by Suhaib Arogundade
Nigeria being the largest country in Africa in terms of population which stands at 182 million according to the United Nations publication titled “World Population Prospects: The 2015 Revision, Key Findings and Advance Tables” is also the biggest economy in Africa according to International Monetary Fund.
Hence, little wonder that the country is also home to six (6) of the biggest dumpsites in Africa according to Waste Atlas 2014 report on World’s 50 Biggest Dumpsites published by D-Waste.
These dumpsites are domiciled in three most important cities in Nigeria namely Lagos (the commercial hub of Nigeria), Port Harcourt (the commercial hub of South-South, Nigeria) and Ibadan (the third most populous city in Nigeria). Let’s explore the dumpsites.
- Olusosun: It is the largest dumpsite not only in Lagos but in Nigeria and receives about 2.1 million tonnes of waste annually comprising mostly of municipal solid waste (MSW), construction waste, and electronic waste (e-waste). The dumpsite covers an area of about 43 hectares and it is 18 meters deep1. The dumpsite has been in existence since 1992 and has housed about 24.5 million tonnes of waste since then. A population of about 5 million people lives around 10km radius from the site and numerous health problems like skin irritation, dysentery, water-related disease, nauseous feeling, etcetera have been reported by residents living around 3km radius from the site.
- Solous 2: It is located in Lagos and occupies around 8 hectares of land along Lasu-Iba road. The dumpsite receives about 820,000 tonnes of waste annually and has since its existence in 2006 accepted around 5.8 million tonnes of MSW. Solous is just 200 meters away from the nearest dwellings and almost 4 million people live within 10km radius from the site. Due to the vulnerable sand formation of the area, leachate produced at the dumpsite flows into groundwater causing its contamination.
- Epe: Epe dumpsite also in Lagos occupies about 80 hectares of land. The dumpsite was opened in 2010 and has an annual input of 12,000 tonnes of MSW. Epe is the dumpsite which the Lagos State government is planning to upgrade to an engineered landfill and set to replace Olusosun dumpsite after its closure. Since its existence, it has received about 47,000 tonnes of waste and it is just 500 meters away from the nearest settlement. The dumpsite is also just 2km away from Osogbo River and 7km away from Lekki Lagoon.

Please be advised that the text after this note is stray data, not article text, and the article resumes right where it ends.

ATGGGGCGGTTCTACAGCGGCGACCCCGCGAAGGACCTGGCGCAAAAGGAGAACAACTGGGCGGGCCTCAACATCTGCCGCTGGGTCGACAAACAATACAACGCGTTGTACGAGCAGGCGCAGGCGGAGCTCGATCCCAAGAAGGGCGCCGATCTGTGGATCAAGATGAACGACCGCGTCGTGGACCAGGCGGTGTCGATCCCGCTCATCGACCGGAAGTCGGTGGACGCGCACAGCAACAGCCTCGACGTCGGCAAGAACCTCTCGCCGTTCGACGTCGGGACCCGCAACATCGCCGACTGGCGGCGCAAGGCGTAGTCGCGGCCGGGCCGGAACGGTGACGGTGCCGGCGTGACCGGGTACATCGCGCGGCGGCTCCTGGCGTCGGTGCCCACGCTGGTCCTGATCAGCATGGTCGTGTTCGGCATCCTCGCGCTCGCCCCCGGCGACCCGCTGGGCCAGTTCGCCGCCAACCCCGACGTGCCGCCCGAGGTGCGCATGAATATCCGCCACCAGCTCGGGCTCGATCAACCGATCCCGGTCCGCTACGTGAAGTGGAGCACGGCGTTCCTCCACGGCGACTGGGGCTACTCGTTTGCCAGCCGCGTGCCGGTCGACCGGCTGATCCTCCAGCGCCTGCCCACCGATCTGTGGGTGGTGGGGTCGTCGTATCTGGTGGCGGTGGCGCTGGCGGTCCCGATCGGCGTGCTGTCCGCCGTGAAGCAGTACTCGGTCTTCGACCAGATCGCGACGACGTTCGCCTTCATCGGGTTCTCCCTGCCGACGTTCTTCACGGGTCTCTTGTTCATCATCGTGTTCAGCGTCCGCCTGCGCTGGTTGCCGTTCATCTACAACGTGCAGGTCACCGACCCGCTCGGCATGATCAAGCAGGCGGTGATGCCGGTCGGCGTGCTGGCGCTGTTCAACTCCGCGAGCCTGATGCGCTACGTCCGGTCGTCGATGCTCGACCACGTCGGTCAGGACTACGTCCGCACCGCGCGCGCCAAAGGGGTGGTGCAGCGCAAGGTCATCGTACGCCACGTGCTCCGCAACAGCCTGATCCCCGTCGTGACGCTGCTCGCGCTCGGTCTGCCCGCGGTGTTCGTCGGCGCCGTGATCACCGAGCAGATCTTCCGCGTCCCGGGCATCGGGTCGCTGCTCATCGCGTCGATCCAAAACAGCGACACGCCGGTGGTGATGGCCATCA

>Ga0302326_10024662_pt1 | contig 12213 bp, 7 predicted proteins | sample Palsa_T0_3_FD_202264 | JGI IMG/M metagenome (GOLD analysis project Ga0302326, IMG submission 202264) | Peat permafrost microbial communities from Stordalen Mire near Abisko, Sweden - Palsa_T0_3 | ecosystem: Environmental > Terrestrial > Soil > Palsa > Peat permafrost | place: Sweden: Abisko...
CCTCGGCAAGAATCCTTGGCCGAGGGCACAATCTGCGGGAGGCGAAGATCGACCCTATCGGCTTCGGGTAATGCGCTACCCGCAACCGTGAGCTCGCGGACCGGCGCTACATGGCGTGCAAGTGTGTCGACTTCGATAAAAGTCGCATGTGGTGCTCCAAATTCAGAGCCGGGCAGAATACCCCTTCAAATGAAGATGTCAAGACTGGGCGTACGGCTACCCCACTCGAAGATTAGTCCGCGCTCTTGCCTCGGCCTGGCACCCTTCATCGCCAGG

- Awotan (Apete): The dumpsite is located in Ibadan and has been in existence since 1998 receiving 36,000 tonnes of MSW annually. It covers an area of 14 hectares and already has in place almost 525,000 tonnes of waste. The dumpsite is close to Eleyele Lake (2.5km away) and IITA Forest Reserve (4.5km away). The nearest settlement to the dumpsite is just 200 meters away and groundwater contamination has been reported at residents wells.
- Lapite: Lapite dumpsite also located in Ibadan occupies an area of 20 hectares receiving around 9,000 tonnes of MSW yearly. Since its existence in 1998, it has housed almost 137,000 tonnes of MSW. It is 9km away from IITA Forest Reserve and surrounded by vegetations on both sides of the road since the dumpsite is directly opposite a major road. The nearest settlement is about 2km away but due to the heavy metals present in the leachate produced in the dumpsite, its leakage poses a great threat to groundwater and biodiversity in the area.
- Eneka: It is located in Port Harcourt, the commercial hub of South-South, Nigeria along Igwuruta/Eneka road and 9km from Okpoka River and Otamiri River. It receives around 45,600 tonnes of MSW annually and already has about 12 million tonnes of waste in place. The site lies in an area of 5 hectares and it is flooded almost all year round as rainfall in the area exceeds 2,500mm per annum. Due to this and the resultant flow of the flood which would have mixed with dumpsite leachate; groundwater, surface water, and soil contamination affect the 1.2 million people living around 10km radius from the site as the nearest building is just 200 meters away.
There you have it, the six biggest dumpsites in Nigeria. Which dumpsite is in your location and can you tell how big it is?
If you live in a location close to any of the listed dumpsites or the ones in your area which is not listed, you will be doing yourself, neighbours, and the environment a great favour by reaching out to the authorities in charge of waste management in your State to quickly do something about the negative impact of these waste as stated above.
1 Resettlement Action Plan for Waste Pickers on Olushosun Dumpsite by The Resettlement Planning Committee, Lagos Metropolitan Development and Governance Project (LMDGP) and Lagos Waste Management Authority (LAWMA).
Author: Suhaib Arogundade
Suhaib Arogundade is an enthusiastic young professional who has interest in commodity trading, mindset redesigning, and waste management research.
Suhaib is the Chief Waste Eliminator at WasteWatch Africa.